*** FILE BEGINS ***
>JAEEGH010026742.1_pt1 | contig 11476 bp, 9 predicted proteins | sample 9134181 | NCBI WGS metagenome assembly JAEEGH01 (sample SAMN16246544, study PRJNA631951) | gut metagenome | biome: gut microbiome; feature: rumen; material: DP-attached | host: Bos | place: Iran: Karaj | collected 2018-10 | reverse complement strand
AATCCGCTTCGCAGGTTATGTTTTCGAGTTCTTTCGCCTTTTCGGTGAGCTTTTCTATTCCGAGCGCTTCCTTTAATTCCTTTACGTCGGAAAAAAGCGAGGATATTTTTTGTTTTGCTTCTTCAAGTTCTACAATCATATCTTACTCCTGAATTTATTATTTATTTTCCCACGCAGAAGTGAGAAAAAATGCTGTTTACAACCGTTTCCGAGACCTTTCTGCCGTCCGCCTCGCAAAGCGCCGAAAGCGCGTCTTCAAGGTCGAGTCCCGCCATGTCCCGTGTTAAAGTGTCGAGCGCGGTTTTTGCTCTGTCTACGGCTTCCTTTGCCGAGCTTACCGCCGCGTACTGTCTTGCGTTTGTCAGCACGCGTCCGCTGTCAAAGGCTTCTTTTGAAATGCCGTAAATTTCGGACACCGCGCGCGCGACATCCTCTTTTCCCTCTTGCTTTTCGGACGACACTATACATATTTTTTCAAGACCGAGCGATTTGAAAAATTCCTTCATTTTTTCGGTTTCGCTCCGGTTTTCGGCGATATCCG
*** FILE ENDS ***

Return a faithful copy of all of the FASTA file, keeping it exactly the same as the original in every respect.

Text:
>JAEEGH010026742.1_pt1 | contig 11476 bp, 9 predicted proteins | sample 9134181 | NCBI WGS metagenome assembly JAEEGH01 (sample SAMN16246544, study PRJNA631951) | gut metagenome | biome: gut microbiome; feature: rumen; material: DP-attached | host: Bos | place: Iran: Karaj | collected 2018-10 | reverse complement strand
AATCCGCTTCGCAGGTTATGTTTTCGAGTTCTTTCGCCTTTTCGGTGAGCTTTTCTATTCCGAGCGCTTCCTTTAATTCCTTTACGTCGGAAAAAAGCGAGGATATTTTTTGTTTTGCTTCTTCAAGTTCTACAATCATATCTTACTCCTGAATTTATTATTTATTTTCCCACGCAGAAGTGAGAAAAAATGCTGTTTACAACCGTTTCCGAGACCTTTCTGCCGTCCGCCTCGCAAAGCGCCGAAAGCGCGTCTTCAAGGTCGAGTCCCGCCATGTCCCGTGTTAAAGTGTCGAGCGCGGTTTTTGCTCTGTCTACGGCTTCCTTTGCCGAGCTTACCGCCGCGTACTGTCTTGCGTTTGTCAGCACGCGTCCGCTGTCAAAGGCTTCTTTTGAAATGCCGTAAATTTCGGACACCGCGCGCGCGACATCCTCTTTTCCCTCTTGCTTTTCGGACGACACTATACATATTTTTTCAAGACCGAGCGATTTGAAAAATTCCTTCATTTTTTCGGTTTCGCTCCGGTTTTCGGCGATATCCG